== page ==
Around 10.5 million tourists visited Egypt in the first 11 months of 2012, a 17 per cent increase on the same period last year, Tourism Minister Hisham Zaazou said Wednesday evening. During a meeting with the Tourism Chamber of Commerce, Zaazou told industry professionals and reporters that tourism generated some $9.4 billion in 2012, a slight increase over the $9 billion seen in 2011.
Despite the increase, such figures are still well below the $12.5 billion the sector generated in 2010, the most successful year in its history.
Minister Zaazou blamed political unrest and violent clashes that followed President Mohamed Morsi’s constitutional declaration of 22 November for the unimpressive performance of the industry.
“Occupancy rates have dropped by about 25 per cent due to the current state of affairs in Egypt,” Zaazou explained.
The month of December usually marks the beginning of the peak tourism season in Egypt. But early indicators are disappointing. The Associated Press reports that arrivals this month are down 40 per cent from November while industry officials complain of slow business.
“We are in the middle of the season and some hotels in certain areas are nearly empty,” Elhamy El-Zayat, head of the Egyptian Tourism Federation, said. that many establishments have cut their prices significantly to lure in tourists and that this is taking its toll on revenues. “In some places you can get a room for the night plus three meals for just $15. No wonder that many companies are just unable to pay their employees,” he said.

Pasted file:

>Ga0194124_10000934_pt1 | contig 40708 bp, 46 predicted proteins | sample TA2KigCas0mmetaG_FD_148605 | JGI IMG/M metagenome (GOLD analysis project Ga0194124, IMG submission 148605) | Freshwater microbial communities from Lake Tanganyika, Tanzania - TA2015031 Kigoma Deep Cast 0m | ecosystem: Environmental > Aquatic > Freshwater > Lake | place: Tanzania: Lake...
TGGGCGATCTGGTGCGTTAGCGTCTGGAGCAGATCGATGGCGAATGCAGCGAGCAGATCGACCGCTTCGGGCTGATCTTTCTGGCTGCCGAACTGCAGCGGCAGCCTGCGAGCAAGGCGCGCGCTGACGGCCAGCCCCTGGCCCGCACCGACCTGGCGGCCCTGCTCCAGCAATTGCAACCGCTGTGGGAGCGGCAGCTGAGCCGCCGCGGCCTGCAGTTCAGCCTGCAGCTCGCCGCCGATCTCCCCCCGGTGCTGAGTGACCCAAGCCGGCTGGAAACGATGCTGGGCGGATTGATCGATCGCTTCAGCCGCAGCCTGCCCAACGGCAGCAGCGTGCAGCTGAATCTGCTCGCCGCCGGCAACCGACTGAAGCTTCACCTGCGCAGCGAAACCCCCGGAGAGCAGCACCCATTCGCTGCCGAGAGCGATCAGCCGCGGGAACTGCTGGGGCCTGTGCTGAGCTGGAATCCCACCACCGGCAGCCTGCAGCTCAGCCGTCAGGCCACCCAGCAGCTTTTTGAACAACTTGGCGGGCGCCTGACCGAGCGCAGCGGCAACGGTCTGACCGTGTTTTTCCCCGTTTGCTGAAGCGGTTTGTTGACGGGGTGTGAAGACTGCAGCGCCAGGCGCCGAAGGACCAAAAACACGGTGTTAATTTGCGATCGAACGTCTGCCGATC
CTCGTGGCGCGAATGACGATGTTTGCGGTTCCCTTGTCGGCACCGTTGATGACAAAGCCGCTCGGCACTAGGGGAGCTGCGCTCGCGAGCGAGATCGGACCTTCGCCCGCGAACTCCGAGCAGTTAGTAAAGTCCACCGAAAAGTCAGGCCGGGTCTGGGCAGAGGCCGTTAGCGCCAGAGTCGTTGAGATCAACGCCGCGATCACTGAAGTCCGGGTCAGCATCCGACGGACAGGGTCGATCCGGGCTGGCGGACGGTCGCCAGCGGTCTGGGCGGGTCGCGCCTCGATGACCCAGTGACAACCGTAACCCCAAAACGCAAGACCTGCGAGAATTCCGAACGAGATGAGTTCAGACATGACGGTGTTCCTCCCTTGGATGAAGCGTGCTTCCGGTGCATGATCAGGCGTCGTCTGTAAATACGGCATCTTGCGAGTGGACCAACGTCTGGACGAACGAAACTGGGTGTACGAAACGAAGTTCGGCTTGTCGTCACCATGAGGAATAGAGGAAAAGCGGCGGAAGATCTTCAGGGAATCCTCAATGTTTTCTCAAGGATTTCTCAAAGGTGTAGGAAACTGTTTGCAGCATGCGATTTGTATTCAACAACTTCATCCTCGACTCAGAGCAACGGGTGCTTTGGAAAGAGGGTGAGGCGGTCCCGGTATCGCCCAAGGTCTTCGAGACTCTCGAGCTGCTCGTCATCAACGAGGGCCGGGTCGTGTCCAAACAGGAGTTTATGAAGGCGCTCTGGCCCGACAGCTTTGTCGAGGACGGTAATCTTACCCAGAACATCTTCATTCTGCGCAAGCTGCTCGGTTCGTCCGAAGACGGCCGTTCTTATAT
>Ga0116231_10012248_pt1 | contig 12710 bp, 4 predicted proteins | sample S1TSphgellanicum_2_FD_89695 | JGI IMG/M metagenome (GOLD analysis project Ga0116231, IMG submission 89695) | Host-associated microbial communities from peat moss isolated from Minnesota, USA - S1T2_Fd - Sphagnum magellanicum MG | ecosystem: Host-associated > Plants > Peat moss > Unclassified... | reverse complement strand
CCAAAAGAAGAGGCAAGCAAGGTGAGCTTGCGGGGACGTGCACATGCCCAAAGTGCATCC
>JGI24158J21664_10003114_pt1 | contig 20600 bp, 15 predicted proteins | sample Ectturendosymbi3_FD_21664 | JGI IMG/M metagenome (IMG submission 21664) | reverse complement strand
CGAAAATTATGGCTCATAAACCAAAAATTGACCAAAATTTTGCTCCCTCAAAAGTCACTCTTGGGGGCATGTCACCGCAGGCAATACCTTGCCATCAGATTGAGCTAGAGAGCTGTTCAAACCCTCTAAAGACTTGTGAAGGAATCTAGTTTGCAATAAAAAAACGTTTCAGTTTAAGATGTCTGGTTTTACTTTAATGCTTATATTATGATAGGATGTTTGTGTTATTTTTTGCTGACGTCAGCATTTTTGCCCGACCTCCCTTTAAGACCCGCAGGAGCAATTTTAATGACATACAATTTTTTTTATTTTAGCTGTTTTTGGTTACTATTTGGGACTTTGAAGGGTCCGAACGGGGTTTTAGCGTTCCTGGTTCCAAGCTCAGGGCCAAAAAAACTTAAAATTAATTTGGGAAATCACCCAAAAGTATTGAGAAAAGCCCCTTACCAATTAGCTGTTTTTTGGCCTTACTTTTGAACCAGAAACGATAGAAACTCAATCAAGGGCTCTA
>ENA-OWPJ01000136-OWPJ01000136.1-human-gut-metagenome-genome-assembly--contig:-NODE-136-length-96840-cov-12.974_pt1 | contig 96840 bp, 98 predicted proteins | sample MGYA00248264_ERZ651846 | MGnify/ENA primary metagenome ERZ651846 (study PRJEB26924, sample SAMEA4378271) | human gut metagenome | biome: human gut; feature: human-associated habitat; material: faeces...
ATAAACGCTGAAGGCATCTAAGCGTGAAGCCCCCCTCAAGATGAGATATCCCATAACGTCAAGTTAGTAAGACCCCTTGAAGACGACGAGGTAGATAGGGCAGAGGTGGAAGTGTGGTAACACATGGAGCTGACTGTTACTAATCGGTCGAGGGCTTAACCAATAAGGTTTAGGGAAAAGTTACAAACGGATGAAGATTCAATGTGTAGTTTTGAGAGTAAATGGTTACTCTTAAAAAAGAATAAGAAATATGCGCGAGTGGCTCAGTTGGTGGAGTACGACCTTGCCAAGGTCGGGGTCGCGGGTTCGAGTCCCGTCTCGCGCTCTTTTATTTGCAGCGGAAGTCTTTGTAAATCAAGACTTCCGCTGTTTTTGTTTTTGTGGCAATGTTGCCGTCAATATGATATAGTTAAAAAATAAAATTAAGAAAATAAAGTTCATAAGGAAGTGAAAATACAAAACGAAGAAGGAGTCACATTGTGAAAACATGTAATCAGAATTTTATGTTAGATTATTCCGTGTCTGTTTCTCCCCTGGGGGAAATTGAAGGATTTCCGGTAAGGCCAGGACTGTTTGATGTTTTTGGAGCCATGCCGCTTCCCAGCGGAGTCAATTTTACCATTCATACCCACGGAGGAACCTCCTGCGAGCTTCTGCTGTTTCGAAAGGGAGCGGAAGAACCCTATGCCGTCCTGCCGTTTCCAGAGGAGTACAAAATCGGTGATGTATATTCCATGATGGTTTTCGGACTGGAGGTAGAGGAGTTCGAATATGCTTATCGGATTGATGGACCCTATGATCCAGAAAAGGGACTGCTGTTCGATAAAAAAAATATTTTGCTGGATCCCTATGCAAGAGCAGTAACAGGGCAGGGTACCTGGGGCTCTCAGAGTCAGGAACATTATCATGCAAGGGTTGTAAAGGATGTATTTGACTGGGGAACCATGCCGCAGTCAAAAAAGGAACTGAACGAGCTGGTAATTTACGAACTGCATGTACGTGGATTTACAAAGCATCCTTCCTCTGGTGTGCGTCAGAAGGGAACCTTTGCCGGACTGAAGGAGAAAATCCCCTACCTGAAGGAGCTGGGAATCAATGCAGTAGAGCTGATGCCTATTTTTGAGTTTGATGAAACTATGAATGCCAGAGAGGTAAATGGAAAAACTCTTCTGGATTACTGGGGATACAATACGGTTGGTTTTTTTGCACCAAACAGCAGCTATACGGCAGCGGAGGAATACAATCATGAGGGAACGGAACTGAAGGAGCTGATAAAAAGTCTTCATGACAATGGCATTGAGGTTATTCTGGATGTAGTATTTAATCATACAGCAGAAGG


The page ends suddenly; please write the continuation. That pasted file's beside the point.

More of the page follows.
The tourism sector was dealt painful blows following the 2011 popular uprising that unseated former president Hosni Mubarak. The ensuing security vaccum drove tourists away and left the foreign currency earning industry at a near halt.
The sector was projected to stage a strong comeback in 2012 following the coming to power of an elected president in summer and the political stability this was supposed to ensure.
“We had expected a rebound to normalcy by the end of this year, but we are still stuck at 2011 levels,” Mohamed Essam, an operator at Tiran Tours in Cairo, told Ahram Online.
Tourism accounted for 10 per cent of Egypt’s economic activity during the final years of the Mubarak era. The industry employs some four million people, more than 10 per cent of Egypt’s total workforce.
The drop in tourist activity coincides with rough economic conditions Egypt is increasingly facing. Last Monday, Standard and Poor’s (S&P) downgraded Egypt’s credit rating to junk level, casting strong doubts on the ability of the state to meet its obligations. On Tuesday, it downgraded three major Egyptian banks, citing their heavy exposure to government debt.
These troubles reflect a lack of trust in the Egyptian economy, especially after a $4.8 billion loan deal was indefinitely postponed due to the political unrest in the country over the new constitution.
In the past few weeks, the Egyptian pound lost 1.5 per cent of its value to the dollar, reaching the level of LE6.19 to the dollar. A black market has been reported to have reappeared.
“Tourism is one of the main nerves of the Egyptian economy; it saves the country from possible crises. We just need stability,” Zaazou added.